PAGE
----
Who comes up with this stuff?

      • I don’t know where you live, John, but in Illinois (and many other socialist states) the list of prohibited areas is long and complicated. My wife and I have both had our licenses for over a year (after being trained on the law) and we still occasionally argue over where we can carry. I now keep a copy of the statute in my truck for quick reference. Cross a state line, and the rules are completely different. Reciprocity is good but you still need to know the law. What was safe in one state is prohibited in another, and vice-versa. When you live 15 minutes from a state line like I do, that’s important.

        So no, “Duh” is an incorrect answer.

        • I think our top priority ought to be getting National Reciprocity to penetrate the Won’t-Issue States.

          Then, the next priority ought to be a pan-State effort to minimize the idiosyncrasies of State gun laws.

          This is a delicate process. First, we ought to bear in mind that State legislators and lawyers have long worked toward minimizing idiosyncrasies across State laws. E.g., we have a “Uniform Commercial Code” which strives to minimize idiosyncrasies in commercial laws.

          However, we do NOT want to advocate superseding Federal gun-control laws. IF-and-to-the-EXTENT that a law treating some aspect of “gun control” is Constitutional under Federal and the respective State law, we should strive to maintain State jurisdiction. Admittedly, State level regulation opens the door for inter-state idiosyncrasies.

          Now that we have those idiosyncrasies, what we ought to strive for is to reduce the number of variations. For example, NJ and a few cities in CA prohibit hollow-point bullets. We ought to strive to eliminate these few hollow-point prohibitions. We ought to advocate for uniformity in No-Gun sign laws so that carriers are not vulnerable to inadvertently walking into a GFZ without actual notice.

          Simply compiling easily comparable tables of gun-control laws ought to make it clear how burdensome it is for carriers to comply with multiple inconsistent State laws. We ought to be able to achieve some level of improve consistency.

        • I have taken a Self-defense Law class on my state laws. My state gun organization publishes all the CC restrictions and even provides a wallet card. I have the restrictions memorized. So yes it’s a “Duh” and anyone who it’s not a Duh for is in jeopardy and putting themselves at risk by carrying. When I say “Duh,” I mean it should be second nature, like the rules of gun safety. If you live in a commie state, sorry, it sucks to be you and your choice of state is the incorrect answer.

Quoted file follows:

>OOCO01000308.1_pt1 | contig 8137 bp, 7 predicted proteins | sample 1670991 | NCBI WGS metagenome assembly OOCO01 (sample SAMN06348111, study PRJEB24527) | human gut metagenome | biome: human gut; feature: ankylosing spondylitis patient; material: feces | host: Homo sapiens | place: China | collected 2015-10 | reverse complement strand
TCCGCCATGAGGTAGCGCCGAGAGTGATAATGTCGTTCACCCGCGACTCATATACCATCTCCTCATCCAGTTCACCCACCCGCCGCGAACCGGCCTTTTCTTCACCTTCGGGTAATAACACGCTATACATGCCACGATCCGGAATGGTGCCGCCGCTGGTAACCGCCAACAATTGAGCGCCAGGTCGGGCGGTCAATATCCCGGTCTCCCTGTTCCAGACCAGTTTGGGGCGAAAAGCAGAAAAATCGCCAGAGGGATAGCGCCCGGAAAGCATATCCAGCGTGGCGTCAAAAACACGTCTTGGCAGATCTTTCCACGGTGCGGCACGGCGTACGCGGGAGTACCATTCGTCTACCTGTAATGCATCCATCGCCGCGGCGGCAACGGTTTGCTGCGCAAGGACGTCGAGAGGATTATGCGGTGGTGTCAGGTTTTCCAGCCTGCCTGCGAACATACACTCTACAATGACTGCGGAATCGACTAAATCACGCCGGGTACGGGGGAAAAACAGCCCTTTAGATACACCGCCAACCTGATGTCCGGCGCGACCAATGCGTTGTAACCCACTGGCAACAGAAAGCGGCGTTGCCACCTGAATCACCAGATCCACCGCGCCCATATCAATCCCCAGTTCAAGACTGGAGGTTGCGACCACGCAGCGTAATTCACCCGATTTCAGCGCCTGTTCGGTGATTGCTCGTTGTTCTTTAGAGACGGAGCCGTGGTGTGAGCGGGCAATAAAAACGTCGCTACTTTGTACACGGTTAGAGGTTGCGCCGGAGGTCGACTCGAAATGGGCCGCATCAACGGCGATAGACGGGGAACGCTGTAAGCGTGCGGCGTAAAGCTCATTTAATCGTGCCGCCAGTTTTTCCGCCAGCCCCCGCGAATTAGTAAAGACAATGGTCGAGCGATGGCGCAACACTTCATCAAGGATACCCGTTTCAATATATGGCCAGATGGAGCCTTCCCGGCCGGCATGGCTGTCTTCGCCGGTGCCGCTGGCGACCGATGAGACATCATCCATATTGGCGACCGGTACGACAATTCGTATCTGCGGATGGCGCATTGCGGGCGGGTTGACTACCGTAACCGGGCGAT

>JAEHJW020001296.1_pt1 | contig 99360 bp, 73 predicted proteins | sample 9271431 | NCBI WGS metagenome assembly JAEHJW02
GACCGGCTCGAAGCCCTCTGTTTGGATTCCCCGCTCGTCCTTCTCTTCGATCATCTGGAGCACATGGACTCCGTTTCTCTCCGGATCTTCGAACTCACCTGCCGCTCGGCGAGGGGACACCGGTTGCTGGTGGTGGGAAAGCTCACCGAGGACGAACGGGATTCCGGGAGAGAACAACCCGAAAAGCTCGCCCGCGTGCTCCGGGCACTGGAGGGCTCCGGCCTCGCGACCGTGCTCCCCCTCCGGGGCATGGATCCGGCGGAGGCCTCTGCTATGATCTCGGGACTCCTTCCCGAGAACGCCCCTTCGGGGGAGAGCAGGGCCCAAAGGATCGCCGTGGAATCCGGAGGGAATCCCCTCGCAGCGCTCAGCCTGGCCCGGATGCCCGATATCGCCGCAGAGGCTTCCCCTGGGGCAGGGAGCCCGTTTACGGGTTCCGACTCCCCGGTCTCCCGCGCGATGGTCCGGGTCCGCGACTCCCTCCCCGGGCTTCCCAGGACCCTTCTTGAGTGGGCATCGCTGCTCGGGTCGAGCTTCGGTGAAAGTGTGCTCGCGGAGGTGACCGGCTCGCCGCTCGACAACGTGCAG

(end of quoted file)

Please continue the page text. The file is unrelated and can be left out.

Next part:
• everybody is a quarterback on Monday morning. even those who have never faced a defensive line on a field. seems to me, you want to criticize someone elses writing, you should provide a sample of the wit and wisdom you have committed to words.

    • +100
      There was an active shooter in a Tacoma, WA mall a few years back, guy with an AK rifle, walking through, shooting at people (luckily, mostly poorly). A guy happened to be headed towards him, with CPL & handgun. He went to concealment, drew, & as the shooter got close he aimed…and then decided the shooter looked so young he couldn’t just shoot him, he had to give him a chance to surrender. Lowered his handgun, put out his other hand in a “stop” gesture, and yelled something to that effect. Result? He got shot 5 times with 7.62x39mm. A couple to the chest, he almost died.

      He had the drop on an active shooter, but wasn’t actually mentally prepared to shoot another person.

      Mindset is the first step/question/rule.

      • Mindset…agree 100%. Observe and if warranted Controlled Aggression. Know when to go all in and when rounds are released there’s no getting them back.

        • That’s one of the takeaways of carrying. You have to be prepared to shoot if the need arises. Otherwise the gun is just a fancy belt accessory. In the case of the guy described above, if he was using an AK and shooting innocent people, he was obviously old enough to warrant being shot.

      • Yup see my comment below; the vast majority of violent crime in St. Louis is perpetrated by 14-24 year old youths. A child is just a deadly with a firearm as a 40 year old man… thats kind of the whole point of a gun.

        If you’re not prepared to stop a deadly threat regardless of age, race, gender, etc…